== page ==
FTSE 100 Plunges On China And Oil Concerns, But It’s Still A Buy!

The New Year has ushered in yet more disappointment for investors in the FTSE 100 (FTSEINDICES: ^FTSE), with the index being down a whopping 5.3% since the turn of the year. Clearly, that is hugely disappointing and while in the coming days could see more falls, the long-term outlook for the index remains hugely appealing.

Challenges ahead

Certainly, the economic outlook is somewhat challenging. The Chinese economy is enduring a slowdown in its growth rate as it seeks to transition towards a consumer-led economy. And with its share prices being highly volatile, further negative impacts on the FTSE 100 can’t be ruled out in the short run. In fact, with Chinese shares being suspended just 30 minutes into trading today due to their fall of 7%, it appears as though investor sentiment could worsen across the globe in the near term.

Furthermore, the price of oil continues to plummet and Brent oil is now trading at an 11-year low. Tensions in the Middle East plus a Chinese slowdown could cause its price to fall further in the weeks and months ahead. With the FTSE 100 still having a 17%-plus exposure to the resources sector, such commodity price falls could cause its price level to plummet further.

Opportunity knocks

Despite these short-term challenges, though, the FTSE 100 remains a superb place to invest for the long term. In fact, the problems discussed above create an even better opportunity to buy into high quality companies at very appealing prices, since they create an even larger discount to intrinsic value through which investors can maximise their capital gains in the long run.

Evidence of this value can be seen in the FTSE 100’s dividend yield, which now stands at over 4%. Historically, this is high and has only been higher in the 21st century during the depths of the credit crunch when dividend payments were a lot less certain than they are today. Further evidence of the FTSE 100’s low valuation can be seen in its price-to-earnings (P/E) ratio that currently stands at less than 13 versus a long-term average of around 15.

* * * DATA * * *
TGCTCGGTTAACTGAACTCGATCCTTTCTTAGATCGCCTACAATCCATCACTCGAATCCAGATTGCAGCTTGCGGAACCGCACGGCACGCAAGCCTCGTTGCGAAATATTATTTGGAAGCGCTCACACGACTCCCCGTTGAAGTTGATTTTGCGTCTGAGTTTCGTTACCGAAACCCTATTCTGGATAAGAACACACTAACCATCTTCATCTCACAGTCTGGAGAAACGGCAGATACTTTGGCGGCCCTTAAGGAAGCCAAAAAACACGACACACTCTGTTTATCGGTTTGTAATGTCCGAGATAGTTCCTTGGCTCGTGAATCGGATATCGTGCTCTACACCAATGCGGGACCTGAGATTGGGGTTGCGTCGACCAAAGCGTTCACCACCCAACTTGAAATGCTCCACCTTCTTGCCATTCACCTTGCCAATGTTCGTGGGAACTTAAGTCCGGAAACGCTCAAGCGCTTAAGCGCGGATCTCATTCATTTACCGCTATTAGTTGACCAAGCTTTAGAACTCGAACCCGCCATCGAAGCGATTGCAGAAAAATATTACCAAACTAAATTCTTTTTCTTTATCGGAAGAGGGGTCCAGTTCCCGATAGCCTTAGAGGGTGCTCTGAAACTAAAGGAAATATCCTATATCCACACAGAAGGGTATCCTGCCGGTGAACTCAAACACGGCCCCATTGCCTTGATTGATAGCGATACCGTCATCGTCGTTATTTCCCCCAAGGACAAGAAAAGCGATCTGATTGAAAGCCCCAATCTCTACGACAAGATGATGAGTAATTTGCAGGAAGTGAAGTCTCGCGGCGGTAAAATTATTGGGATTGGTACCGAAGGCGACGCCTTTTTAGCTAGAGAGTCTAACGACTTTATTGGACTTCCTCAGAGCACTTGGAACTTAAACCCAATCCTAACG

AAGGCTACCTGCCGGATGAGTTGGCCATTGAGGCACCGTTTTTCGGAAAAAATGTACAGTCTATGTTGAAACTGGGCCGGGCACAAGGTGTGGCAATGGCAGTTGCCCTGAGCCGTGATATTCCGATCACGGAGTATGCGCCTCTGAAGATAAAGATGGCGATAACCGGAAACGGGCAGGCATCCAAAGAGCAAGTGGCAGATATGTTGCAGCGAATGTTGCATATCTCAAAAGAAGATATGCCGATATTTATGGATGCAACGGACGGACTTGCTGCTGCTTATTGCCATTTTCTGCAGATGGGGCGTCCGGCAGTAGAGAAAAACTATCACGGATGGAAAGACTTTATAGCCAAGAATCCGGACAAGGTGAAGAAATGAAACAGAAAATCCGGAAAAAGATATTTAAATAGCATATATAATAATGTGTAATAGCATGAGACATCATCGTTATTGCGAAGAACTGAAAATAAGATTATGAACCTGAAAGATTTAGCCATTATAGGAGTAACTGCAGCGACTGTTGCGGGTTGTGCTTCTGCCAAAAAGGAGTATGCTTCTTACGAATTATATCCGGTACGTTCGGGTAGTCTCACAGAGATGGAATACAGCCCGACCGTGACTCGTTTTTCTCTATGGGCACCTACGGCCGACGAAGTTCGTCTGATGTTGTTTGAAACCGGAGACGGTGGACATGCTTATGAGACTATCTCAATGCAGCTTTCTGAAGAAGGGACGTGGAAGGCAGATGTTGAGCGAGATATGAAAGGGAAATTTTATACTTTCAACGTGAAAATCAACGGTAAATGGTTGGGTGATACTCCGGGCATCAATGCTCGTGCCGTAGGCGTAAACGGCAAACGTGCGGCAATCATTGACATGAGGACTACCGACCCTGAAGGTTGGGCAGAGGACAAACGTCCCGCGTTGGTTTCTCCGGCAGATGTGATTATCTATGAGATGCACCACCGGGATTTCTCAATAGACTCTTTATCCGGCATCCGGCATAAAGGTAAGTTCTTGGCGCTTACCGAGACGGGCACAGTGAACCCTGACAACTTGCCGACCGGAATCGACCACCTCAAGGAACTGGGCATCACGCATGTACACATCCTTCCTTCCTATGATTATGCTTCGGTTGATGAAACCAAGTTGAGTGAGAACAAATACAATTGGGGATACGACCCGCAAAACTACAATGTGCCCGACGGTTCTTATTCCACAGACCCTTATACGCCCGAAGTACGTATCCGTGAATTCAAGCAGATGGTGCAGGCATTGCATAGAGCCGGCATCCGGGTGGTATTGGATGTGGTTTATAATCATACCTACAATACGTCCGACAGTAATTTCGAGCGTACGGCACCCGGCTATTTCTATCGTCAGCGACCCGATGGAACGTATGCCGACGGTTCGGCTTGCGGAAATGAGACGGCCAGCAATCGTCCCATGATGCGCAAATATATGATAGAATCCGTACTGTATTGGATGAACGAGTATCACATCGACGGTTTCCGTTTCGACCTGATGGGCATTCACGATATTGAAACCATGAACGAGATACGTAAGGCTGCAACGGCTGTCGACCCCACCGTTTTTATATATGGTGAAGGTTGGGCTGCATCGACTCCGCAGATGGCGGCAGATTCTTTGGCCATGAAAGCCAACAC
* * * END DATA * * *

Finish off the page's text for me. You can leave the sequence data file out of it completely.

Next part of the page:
Clearly, the FTSE 100 needs positive catalysts to push its price level higher. While there are a number of challenges that could hurt its performance in the short run, those same factors offer growth opportunities for those with a longer view.

For example, world energy needs are due to rise by 37% by 2040. While renewables will become a greater part of the energy mix, fossil fuels such as oil will continue to play a central role in the economic development of the emerging world. And while there’s a glut of supply at the moment, oil at $35 per barrel is simply uneconomic in the long run and is unlikely to last.

Similarly, China’s long-term growth story remains very encouraging. That’s because the country’s middle income earners are set to grow in number by 326m up to 2030, with demand for consumer goods set to rapidly rise. As such, the opportunity for earnings growth among consumer-focused stocks in the FTSE 100 is huge. And while China’s transition from capital expenditure-led to consumer-focused economy won’t be a smooth one, it’s likely to be a successful one. Through buying the FTSE 100 now, it’s possible to benefit from that growth in the long run.

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Peter Stephens has no position in any shares mentioned. The Motley Fool UK has no position in any of the shares mentioned. We Fools don't all hold the same opinions, but we all believe that considering a diverse range of insights makes us better investors.